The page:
South Korean President warns rising inequality leading to a crisis

World Today

FILES-SKOREA-NKOREA-DIPLOMACY This file photo taken on June 5, 2017 shows South Korean President Moon Jae-In during a ceremony to mark Korean Memorial Day at the National. (AFP PHOTO / JUNG Yeon-Je)

Rising income inequality in South Korea is leading to a crisis. That’s according to president Moon Jae-in, who made the claim in his state of the union address.

The country used to be hailed as a model for achieving equitable economic growth, but complaints about stagnant wages and rising living costs are now the norm.

CGTN’s Jack Barton reports.

When South Korea’s new President Moon Jae-in warns that soaring inequality could lead to a crisis, he gets a sympathetic ear in places like the port city of Gunsan.

Average incomes among the bottom 20 percent of the country have fallen more than five and a half percent since last year.

“Even though I’m working I’m worried about measures for my retirement,” says Lee Sung-hee, a seafood worker.

Younger workers like recently married Chong Hye-joo worry about having children.

“It is difficult,” she says. “Even though I have a salary, it’s always limited while the cost of living is increasing. When I’m going shopping, if I need two of something, I just buy one and think twice before buying it.”

Among the Organization of Economic Cooperation and Development (OECD) countries, South Korea is well below average when it comes to wages compared to the cost of living, and only Mexico spends less on welfare.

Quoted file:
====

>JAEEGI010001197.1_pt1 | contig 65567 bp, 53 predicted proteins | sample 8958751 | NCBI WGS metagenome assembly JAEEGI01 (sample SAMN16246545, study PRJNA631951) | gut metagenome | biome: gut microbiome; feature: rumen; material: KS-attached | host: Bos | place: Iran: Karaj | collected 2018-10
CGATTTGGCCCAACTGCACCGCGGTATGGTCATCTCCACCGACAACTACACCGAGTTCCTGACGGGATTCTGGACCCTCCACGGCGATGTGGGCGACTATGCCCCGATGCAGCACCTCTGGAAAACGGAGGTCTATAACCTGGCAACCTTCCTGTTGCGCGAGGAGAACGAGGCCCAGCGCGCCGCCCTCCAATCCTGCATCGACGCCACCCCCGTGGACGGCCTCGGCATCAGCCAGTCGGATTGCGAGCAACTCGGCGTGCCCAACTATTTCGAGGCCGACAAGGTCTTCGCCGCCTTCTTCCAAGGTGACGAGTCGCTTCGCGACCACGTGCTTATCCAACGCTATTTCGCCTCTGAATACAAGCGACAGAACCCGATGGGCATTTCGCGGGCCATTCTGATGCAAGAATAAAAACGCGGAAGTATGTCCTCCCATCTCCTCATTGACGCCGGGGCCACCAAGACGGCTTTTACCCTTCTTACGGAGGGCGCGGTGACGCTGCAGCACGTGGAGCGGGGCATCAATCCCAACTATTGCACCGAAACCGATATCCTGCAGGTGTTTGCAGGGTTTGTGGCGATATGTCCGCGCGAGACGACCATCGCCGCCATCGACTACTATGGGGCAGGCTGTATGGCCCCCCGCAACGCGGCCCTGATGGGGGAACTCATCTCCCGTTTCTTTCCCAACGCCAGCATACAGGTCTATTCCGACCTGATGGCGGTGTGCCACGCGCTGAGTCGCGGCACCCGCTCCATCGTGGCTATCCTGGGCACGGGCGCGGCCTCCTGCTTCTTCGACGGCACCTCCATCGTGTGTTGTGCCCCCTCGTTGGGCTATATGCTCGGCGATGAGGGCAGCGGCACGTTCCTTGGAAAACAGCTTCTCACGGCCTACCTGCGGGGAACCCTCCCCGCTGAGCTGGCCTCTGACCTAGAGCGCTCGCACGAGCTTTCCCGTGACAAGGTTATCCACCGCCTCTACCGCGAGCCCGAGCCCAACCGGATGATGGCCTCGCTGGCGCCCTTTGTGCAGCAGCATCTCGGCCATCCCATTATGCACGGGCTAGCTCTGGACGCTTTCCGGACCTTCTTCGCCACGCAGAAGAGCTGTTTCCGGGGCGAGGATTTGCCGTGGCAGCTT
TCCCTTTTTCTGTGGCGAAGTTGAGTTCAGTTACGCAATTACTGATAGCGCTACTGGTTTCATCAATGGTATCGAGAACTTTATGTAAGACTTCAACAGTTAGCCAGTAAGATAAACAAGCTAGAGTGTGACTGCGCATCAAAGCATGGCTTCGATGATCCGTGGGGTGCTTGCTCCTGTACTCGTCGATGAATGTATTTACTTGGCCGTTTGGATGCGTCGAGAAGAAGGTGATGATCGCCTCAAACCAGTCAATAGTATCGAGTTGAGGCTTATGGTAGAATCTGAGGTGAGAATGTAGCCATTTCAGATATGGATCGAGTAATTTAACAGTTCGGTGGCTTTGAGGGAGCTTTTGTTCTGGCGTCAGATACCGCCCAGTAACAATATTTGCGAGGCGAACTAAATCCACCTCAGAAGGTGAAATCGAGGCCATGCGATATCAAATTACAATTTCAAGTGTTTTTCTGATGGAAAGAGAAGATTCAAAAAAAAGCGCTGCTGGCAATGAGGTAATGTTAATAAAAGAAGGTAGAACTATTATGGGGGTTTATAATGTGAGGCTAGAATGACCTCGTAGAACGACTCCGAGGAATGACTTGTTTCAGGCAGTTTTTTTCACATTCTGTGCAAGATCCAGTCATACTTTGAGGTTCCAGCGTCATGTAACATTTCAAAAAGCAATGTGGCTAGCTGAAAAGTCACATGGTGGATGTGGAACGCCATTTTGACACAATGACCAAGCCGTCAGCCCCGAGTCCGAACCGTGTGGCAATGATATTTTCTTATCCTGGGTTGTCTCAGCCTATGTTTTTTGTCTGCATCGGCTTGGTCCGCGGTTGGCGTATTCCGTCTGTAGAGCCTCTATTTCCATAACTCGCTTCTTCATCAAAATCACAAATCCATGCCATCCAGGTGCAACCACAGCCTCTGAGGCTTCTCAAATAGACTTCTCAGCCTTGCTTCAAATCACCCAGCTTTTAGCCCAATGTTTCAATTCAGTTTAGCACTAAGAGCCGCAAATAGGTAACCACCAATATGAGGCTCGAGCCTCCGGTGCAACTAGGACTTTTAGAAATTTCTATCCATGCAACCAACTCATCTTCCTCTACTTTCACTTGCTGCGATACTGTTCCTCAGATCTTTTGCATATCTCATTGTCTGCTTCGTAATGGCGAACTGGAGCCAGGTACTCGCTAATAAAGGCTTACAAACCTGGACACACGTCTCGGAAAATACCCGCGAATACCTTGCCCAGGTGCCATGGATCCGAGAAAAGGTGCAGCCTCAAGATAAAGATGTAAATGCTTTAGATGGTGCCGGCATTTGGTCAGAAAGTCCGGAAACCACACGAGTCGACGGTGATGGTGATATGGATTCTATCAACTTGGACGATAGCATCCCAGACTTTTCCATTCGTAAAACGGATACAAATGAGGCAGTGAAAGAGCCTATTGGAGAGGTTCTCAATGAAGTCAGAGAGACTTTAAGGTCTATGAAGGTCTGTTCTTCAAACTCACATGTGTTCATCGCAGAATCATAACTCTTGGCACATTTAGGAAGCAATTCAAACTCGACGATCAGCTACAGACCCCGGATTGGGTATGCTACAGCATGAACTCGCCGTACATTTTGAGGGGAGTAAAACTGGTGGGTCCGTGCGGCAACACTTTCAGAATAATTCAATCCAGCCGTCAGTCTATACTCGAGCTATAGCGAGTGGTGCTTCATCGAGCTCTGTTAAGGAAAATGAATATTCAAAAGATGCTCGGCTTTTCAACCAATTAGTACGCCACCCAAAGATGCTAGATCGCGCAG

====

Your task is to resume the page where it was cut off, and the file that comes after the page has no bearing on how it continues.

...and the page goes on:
Many elderly people here face poverty upon retirement and so they cling to their jobs, which in turn leads to rising youth unemployment.

To compensate for all of this and the rising cost of accommodation, South Koreans have increasingly been relying on borrowed money to make ends meet.

According to Professor Kim Bowon of the Kaist Business School, “Household debt is very serious considering the OECD average is 70 percent of GDP. In South Korea, household debt is almost 90 percent of GDP.”

International Monetary Fund officials say South Korea’s income inequality is now the worst in the Asia-Pacific, with the top ten percent of the population holding 45 percent of the wealth.

Volunteer groups that help people living below the poverty line have welcomed new government initiatives to create jobs, raise pensions and wages, and provide additional social assistance.

“At this center we are helping the disadvantaged and poor,” says Lee Dong-eun of the Yongin Volunteer Center. “We are assisting those types of people, so if there is more government support we could help them more.”

The government also wants the country’s richest to pay more tax. Awareness of inequality is now also rising and action is slowly being taken to try to ensure that, while the rich keep getting richer, those struggling to make ends meet don’t fall by the wayside.